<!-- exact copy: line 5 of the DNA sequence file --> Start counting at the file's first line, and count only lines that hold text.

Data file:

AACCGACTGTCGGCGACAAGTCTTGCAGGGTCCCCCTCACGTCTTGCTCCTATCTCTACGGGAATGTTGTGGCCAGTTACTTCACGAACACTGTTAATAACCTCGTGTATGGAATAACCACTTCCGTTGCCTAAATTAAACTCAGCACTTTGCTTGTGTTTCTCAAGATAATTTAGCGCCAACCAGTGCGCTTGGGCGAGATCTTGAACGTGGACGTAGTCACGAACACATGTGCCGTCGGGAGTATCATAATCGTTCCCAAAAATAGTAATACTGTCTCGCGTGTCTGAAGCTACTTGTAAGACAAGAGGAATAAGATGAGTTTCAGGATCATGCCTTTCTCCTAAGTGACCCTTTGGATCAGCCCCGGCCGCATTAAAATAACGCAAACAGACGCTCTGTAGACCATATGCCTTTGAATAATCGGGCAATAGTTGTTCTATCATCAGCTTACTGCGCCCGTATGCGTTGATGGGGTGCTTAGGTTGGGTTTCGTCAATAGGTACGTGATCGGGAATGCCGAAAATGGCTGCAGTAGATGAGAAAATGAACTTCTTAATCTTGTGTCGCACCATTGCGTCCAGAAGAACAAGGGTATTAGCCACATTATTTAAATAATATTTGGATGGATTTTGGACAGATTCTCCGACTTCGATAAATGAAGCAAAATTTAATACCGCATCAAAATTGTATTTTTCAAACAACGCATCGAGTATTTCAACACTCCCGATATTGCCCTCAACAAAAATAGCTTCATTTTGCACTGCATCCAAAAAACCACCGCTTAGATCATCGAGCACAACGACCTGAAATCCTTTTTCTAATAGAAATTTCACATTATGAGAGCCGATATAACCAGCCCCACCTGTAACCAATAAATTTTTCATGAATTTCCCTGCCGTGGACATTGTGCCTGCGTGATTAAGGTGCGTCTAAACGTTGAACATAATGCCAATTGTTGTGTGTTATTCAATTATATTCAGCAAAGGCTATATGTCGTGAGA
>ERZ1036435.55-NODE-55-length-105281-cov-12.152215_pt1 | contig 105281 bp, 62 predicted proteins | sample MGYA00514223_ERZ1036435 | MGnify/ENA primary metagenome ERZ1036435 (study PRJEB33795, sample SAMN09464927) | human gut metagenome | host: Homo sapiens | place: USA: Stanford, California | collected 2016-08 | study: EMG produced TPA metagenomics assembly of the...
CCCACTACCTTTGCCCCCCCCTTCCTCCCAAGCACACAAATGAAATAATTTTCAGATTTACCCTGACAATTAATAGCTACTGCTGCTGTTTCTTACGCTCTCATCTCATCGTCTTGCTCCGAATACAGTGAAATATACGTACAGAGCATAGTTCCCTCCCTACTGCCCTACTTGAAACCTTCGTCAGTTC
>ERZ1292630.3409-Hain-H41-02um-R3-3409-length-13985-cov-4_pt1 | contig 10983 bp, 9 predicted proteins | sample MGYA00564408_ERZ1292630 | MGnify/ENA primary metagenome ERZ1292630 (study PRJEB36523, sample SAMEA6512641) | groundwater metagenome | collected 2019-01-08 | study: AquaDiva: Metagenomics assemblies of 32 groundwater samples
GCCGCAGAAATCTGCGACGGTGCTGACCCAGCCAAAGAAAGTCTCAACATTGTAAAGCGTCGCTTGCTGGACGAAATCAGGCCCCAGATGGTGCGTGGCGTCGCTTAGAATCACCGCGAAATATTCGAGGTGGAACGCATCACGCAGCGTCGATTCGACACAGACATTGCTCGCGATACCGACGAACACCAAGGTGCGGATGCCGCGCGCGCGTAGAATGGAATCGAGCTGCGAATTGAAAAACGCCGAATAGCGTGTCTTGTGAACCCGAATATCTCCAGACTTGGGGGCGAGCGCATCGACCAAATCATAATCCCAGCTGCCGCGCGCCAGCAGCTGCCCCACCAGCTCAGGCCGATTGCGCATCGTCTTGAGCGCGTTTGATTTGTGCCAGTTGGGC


GCCGCAGAAATCTGCGACGGTGCTGACCCAGCCAAAGAAAGTCTCAACATTGTAAAGCGTCGCTTGCTGGACGAAATCAGGCCCCAGATGGTGCGTGGCGTCGCTTAGAATCACCGCGAAATATTCGAGGTGGAACGCATCACGCAGCGTCGATTCGACACAGACATTGCTCGCGATACCGACGAACACCAAGGTGCGGATGCCGCGCGCGCGTAGAATGGAATCGAGCTGCGAATTGAAAAACGCCGAATAGCGTGTCTTGTGAACCCGAATATCTCCAGACTTGGGGGCGAGCGCATCGACCAAATCATAATCCCAGCTGCCGCGCGCCAGCAGCTGCCCCACCAGCTCAGGCCGATTGCGCATCGTCTTGAGCGCGTTTGATTTGTGCCAGTTGGGC